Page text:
Reclaiming the institutions: Schools

Caption: Joining in with your friends to parrot your teacher’s slogans is easier than learning English and maths.

One of the left?s most successful fronts on the Long March through the institutions has been education.

Left-wing orthodoxy is hegemonic in tertiary education: the humanities are completely dominated by the left, and even STEM is under siege as leftists attack and silence any scientific papers and academics who challenge nonsensical ideologies such as transgenderism and feminism. Having conquered the universities, the left is busily insinuating its reach into every level of education, from kindergarten on.

The results are showing: kids can barely read, write or do maths, but they will reliably parrot their teachers? idiocies about climate and transgenderism.

A counter-attack is desperately needed. Quote:

Federal Education Minister Dan Tehan has flagged a revamp of the national curriculum, saying we need to get “back to basics” like reading, writing and maths before worrying about “soft skills” like teamwork and critical thinking. End of quote.

?Teamwork?, in education union speak, really means ?conformity?. ?Critical thinking? means ?parroting rote-learned criticism of non-left ideas?. Quote:

“The feedback that I have been getting from principals, from teachers and from parents is that [the curriculum] is too cluttered and what we need to do is simplify it, go back to basics,” he said.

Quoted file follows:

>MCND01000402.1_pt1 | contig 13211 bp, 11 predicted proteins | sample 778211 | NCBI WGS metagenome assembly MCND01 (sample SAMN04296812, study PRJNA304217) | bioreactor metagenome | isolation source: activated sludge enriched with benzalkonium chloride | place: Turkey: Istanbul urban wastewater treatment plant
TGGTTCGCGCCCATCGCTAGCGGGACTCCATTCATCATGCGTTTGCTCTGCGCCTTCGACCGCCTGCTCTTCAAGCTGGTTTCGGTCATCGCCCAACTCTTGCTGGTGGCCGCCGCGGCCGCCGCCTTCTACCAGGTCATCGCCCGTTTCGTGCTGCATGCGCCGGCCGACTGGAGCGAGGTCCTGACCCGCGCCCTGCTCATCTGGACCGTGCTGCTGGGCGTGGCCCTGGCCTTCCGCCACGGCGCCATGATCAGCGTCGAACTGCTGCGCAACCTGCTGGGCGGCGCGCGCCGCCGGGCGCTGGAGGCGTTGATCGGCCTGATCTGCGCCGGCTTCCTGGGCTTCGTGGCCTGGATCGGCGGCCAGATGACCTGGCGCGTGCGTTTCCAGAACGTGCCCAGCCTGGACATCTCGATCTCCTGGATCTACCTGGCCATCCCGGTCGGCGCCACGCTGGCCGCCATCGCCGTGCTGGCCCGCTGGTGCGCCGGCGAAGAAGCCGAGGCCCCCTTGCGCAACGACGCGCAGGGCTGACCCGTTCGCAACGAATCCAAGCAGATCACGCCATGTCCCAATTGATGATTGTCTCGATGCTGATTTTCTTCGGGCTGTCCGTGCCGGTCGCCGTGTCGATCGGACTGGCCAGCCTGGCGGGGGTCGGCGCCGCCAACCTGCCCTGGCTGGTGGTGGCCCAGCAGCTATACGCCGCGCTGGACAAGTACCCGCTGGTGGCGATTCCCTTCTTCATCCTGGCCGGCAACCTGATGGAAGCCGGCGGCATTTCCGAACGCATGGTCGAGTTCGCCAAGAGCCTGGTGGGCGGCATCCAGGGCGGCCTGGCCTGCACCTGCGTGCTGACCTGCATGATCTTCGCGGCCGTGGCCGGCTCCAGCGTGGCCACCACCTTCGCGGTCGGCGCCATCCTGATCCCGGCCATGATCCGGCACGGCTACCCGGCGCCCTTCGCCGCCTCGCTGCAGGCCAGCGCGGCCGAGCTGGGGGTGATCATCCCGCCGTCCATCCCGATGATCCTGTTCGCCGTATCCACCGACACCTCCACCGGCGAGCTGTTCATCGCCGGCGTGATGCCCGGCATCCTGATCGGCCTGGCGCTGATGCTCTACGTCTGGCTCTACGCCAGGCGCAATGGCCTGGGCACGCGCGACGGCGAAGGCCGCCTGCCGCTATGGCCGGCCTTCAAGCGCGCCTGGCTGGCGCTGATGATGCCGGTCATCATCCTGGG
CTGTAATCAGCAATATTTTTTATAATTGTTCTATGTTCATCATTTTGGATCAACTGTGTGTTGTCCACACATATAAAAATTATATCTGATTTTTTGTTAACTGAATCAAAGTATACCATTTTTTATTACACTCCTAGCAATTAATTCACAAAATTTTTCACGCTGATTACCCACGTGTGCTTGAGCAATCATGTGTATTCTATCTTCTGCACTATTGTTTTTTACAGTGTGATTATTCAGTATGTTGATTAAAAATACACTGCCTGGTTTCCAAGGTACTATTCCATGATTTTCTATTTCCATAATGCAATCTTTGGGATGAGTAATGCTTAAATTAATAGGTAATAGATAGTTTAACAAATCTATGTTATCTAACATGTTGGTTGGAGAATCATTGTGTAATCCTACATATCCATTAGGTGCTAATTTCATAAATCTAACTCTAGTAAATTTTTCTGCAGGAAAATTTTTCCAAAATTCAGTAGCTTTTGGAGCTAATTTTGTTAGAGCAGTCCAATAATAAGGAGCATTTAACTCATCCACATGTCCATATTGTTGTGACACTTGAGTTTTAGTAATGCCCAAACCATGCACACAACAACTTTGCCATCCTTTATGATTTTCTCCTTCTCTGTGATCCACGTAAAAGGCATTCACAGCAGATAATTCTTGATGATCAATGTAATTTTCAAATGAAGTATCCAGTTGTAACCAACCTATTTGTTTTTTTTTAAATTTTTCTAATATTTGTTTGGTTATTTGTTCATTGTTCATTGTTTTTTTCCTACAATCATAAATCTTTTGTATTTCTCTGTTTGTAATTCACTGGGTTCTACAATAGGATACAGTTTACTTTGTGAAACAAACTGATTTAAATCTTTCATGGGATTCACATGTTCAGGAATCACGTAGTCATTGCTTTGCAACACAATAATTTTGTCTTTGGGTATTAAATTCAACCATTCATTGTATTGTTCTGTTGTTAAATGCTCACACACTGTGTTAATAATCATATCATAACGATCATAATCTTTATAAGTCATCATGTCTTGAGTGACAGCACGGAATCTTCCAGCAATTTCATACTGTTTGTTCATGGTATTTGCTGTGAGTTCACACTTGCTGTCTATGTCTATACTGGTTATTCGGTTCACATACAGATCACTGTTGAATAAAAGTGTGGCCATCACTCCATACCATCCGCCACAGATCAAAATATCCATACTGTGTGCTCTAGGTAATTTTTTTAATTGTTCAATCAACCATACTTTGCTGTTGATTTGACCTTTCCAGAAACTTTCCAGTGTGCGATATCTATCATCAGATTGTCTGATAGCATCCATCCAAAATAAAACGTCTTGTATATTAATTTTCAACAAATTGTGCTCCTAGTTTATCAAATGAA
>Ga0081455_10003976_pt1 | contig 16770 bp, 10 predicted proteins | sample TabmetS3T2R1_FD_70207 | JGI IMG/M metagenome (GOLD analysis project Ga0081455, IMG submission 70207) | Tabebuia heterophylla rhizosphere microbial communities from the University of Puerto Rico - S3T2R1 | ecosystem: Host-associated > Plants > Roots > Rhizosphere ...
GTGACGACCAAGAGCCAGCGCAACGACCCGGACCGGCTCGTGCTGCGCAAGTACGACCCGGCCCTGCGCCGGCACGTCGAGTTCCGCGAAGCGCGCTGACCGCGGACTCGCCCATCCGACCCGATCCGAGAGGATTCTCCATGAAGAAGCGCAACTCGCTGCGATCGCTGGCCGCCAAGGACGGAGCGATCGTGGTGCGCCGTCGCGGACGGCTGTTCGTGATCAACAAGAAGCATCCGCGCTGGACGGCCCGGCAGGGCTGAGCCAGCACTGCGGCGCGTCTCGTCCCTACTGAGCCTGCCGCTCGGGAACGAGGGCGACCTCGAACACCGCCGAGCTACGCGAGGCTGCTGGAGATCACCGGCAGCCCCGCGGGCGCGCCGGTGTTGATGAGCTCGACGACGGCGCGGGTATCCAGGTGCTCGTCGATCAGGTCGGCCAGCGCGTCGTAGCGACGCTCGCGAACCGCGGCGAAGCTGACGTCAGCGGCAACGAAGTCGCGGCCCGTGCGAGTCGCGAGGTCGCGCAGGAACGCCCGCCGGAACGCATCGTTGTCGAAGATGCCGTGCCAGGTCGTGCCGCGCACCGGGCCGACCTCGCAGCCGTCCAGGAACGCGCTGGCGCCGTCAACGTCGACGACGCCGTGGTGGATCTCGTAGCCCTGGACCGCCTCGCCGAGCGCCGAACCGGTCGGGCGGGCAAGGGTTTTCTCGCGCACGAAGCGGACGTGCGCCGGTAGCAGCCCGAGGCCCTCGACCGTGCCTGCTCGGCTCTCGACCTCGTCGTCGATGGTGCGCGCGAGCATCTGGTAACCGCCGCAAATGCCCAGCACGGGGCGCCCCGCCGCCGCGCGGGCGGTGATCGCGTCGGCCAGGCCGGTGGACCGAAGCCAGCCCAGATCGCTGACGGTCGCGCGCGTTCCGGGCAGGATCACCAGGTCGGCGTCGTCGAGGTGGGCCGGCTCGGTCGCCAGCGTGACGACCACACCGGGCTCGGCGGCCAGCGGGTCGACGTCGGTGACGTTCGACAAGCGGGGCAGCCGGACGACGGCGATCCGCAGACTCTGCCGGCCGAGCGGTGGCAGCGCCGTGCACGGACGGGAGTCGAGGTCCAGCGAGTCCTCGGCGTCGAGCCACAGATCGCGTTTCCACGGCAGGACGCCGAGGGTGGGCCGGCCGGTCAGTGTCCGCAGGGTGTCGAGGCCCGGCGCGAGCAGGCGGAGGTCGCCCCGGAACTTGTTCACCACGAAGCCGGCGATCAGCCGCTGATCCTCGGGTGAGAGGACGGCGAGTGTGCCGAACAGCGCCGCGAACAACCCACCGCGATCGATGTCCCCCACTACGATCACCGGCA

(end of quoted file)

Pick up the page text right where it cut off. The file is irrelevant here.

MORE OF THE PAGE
“It is the view of the Morrison Government that our education system must ensure that every child gets the basics right.

“If you can’t read, and you can’t write and you can’t count, then you can’t continue to learn.” End of quote.

Here?s the kicker about actual critical thinking: it?s impossible if you can?t read or write. People need to read widely, and often quite challenging texts, to understand what Victorian cultural critic Matthew Arnold called, ?the best that has been thought and done and said?.

Even more importantly, you can?t really analyse and test your own opinions without writing them down. It?s easy to spout slogans and conventional wisdoms; seeing them in front of you in black and white exposes the frequent weakness of our own thinking.

For instance, Carl Sagan emphasised the importance of ?back of the envelope? analysis. An idea that might seem obviously brilliant often quickly falls apart when you do some rough sums. Quote:

Mr Tehan cited Australia’s chief scientist, Alan Finkel, in his call to streamline the lessons being taught in schools.

“Dr Finkel argues that the hard slog that is studying mathematics becomes vulnerable if we send a message to students that ‘soft skills’ are the keys to success,” Mr Tehan said.

“I’m not wary of soft skills. What we have to do, though, is make sure that we have got those basic understandings there first, those literacy and numeracy skills which are so important.

“Then we can look at things like critical thinking, then we can look at things like the importance of being part of a team, the importance of being able to evaluate.” End of quote.

As we saw with last week?s Kiddy Climate Conniption, it?s easy to join a mob (?teamwork?) and shout smart-alecky slogans (?critical thinking?), but, as Avi Yemini found, when challenged to justify their views, the marching morons invariably fell silent and slunk away.

So what have we got in return for decades of lefty educational faddism, not to mention ever increasing truckloads of money poured into placating teachers? unions? Quote:

Australia’s performance in international tests has slipped markedly over almost two decades, being outperformed by countries including Japan, Canada and New Zealand. End of quote.

Unfortunately, if Labor is elected next year, we can only expect more of the same.